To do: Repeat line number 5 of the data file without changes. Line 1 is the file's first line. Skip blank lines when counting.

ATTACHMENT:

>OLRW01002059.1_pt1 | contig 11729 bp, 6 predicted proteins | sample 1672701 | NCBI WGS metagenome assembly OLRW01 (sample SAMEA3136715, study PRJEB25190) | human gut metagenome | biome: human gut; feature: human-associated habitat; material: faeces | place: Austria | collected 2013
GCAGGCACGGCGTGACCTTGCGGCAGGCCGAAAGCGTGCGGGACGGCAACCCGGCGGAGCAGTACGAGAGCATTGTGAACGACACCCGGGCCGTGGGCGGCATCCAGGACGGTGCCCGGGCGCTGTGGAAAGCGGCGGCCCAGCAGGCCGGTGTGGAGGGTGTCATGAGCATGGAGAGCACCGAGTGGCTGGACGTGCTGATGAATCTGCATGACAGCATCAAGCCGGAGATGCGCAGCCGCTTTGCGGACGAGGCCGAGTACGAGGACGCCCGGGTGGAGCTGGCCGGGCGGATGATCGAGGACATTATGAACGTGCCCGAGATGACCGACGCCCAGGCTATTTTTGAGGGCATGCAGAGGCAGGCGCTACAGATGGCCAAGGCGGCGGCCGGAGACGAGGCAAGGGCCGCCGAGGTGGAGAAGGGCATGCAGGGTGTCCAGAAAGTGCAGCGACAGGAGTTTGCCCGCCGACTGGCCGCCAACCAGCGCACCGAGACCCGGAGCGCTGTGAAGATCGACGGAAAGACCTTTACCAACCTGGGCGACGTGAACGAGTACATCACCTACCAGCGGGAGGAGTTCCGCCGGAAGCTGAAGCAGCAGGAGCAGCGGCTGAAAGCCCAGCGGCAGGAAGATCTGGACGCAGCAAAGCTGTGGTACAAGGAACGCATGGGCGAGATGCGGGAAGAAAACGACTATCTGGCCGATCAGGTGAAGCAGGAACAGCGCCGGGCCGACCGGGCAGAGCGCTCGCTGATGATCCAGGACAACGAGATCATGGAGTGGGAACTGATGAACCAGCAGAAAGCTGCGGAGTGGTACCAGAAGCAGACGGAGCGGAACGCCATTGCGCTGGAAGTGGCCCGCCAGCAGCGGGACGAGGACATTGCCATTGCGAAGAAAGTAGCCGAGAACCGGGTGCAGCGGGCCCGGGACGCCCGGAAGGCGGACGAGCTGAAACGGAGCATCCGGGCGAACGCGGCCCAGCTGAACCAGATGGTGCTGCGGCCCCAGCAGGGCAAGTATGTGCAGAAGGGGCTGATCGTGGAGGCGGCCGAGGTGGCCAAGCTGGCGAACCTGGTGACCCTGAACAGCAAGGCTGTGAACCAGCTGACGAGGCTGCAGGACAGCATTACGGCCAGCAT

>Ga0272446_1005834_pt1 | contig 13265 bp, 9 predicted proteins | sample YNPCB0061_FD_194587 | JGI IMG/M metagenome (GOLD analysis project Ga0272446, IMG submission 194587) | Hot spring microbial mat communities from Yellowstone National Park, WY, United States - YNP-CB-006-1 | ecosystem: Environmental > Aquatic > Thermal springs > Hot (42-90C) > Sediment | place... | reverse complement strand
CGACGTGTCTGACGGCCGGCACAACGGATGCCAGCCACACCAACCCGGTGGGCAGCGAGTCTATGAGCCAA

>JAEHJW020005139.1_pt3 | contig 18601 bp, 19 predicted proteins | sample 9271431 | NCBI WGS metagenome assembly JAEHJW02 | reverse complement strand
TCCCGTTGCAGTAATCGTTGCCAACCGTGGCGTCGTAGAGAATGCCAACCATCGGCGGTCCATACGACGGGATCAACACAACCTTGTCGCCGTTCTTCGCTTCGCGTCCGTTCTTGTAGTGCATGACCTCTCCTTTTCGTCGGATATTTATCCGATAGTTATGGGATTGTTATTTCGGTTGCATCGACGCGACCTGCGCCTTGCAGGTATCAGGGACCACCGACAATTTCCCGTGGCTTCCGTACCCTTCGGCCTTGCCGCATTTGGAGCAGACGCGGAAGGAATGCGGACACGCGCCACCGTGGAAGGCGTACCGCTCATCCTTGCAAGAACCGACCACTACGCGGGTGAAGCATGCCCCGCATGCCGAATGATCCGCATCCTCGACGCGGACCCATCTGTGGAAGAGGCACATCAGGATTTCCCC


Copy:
>JAEHJW020005139.1_pt3 | contig 18601 bp, 19 predicted proteins | sample 9271431 | NCBI WGS metagenome assembly JAEHJW02 | reverse complement strand